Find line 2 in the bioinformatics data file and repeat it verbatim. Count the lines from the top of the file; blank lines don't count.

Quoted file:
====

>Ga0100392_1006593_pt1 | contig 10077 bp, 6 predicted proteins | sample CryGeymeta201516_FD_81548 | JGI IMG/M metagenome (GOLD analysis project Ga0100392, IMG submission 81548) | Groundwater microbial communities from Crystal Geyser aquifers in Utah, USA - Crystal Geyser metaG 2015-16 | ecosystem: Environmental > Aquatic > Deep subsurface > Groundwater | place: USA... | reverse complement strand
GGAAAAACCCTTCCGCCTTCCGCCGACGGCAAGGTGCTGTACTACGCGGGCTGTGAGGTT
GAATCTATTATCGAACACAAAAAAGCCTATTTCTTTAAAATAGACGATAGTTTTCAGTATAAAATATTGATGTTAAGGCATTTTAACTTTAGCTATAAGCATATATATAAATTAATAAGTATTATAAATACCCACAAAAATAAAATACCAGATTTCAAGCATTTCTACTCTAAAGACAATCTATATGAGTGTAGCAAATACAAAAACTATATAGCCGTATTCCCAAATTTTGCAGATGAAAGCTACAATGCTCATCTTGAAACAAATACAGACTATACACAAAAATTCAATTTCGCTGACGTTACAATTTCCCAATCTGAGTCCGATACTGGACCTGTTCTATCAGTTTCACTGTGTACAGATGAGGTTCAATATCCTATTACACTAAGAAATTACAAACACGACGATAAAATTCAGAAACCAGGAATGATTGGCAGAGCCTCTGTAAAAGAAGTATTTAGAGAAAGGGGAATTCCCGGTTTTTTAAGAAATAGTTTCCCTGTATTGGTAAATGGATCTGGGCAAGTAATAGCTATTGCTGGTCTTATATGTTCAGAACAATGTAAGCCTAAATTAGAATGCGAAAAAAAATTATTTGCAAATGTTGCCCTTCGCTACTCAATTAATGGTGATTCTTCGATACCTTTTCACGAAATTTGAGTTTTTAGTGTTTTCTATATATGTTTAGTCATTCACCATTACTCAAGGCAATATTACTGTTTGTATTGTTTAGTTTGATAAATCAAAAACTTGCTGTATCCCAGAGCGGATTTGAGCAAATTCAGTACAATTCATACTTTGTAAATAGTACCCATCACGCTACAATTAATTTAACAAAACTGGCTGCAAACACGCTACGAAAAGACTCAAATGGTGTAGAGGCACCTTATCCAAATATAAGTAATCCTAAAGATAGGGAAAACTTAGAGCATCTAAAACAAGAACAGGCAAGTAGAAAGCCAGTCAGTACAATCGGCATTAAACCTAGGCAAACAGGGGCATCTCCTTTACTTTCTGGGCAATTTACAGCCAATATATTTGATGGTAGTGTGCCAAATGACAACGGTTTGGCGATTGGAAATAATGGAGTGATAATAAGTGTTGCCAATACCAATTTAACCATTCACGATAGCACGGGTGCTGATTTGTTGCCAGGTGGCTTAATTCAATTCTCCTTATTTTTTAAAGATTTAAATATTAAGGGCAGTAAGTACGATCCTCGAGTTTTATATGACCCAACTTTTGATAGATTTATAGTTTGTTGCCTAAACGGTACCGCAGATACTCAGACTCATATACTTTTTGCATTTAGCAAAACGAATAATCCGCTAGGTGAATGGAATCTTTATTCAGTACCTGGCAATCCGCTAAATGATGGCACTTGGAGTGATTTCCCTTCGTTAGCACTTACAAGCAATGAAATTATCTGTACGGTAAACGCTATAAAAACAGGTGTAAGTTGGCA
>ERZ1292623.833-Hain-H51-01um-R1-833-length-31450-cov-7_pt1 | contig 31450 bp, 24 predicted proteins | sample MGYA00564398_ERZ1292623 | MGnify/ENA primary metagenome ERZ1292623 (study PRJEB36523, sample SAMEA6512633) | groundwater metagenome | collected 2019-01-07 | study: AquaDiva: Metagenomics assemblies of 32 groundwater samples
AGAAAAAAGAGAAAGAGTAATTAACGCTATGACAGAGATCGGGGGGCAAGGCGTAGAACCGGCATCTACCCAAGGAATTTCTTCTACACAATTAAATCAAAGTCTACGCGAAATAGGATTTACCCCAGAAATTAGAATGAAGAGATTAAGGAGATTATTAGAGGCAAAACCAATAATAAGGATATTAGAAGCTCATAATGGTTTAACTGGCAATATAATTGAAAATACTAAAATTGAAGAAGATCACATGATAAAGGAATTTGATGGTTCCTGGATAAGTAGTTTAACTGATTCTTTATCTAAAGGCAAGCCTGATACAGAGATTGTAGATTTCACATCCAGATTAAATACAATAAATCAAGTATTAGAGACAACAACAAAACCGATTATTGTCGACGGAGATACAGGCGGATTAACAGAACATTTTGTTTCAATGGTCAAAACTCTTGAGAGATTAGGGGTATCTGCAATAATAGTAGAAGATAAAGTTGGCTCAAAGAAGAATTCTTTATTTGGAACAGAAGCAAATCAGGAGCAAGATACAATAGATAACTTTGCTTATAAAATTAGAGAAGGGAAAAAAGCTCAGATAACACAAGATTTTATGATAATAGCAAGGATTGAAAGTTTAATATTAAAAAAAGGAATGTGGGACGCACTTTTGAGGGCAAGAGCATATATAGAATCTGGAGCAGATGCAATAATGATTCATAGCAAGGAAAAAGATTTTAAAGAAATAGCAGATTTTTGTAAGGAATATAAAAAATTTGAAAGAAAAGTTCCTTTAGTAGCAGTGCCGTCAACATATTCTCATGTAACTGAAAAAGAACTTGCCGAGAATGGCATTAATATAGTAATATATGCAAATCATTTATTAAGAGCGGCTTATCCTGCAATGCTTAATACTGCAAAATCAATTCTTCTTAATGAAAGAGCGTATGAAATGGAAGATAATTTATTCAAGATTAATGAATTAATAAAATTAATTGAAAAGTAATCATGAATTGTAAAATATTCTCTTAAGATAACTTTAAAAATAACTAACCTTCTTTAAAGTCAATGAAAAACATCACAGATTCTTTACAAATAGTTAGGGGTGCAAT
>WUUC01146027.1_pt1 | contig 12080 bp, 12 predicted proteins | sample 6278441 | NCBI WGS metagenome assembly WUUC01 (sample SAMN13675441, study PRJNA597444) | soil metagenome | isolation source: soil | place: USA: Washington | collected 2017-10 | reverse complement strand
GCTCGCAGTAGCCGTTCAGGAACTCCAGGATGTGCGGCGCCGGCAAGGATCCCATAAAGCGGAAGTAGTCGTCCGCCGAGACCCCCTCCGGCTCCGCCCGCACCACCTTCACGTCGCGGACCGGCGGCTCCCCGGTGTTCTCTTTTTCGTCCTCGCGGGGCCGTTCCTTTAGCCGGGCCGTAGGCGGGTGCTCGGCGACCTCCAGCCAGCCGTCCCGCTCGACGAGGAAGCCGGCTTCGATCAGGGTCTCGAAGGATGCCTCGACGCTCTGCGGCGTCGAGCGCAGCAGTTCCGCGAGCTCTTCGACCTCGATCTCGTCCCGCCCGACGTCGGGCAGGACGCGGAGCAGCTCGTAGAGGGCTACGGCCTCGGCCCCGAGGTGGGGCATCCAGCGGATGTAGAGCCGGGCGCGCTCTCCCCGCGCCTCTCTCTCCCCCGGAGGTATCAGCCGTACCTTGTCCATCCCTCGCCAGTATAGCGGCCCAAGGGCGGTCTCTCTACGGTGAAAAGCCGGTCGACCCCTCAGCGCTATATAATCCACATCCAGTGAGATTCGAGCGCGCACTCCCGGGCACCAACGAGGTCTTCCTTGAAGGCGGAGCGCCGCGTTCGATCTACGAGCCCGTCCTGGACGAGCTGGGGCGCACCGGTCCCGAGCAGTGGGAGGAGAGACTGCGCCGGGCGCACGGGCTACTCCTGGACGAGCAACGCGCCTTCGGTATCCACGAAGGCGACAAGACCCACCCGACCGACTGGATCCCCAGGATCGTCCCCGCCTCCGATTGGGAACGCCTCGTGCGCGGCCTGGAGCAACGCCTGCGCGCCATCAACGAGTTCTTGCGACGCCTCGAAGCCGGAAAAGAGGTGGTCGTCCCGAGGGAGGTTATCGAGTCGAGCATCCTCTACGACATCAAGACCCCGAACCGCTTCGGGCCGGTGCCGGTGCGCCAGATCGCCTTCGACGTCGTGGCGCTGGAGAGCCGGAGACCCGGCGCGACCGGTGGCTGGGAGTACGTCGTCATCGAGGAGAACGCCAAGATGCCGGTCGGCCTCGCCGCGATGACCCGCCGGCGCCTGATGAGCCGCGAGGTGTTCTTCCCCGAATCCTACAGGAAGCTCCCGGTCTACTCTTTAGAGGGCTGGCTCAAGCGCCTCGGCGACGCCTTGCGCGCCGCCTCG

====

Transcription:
GGAAAAACCCTTCCGCCTTCCGCCGACGGCAAGGTGCTGTACTACGCGGGCTGTGAGGTT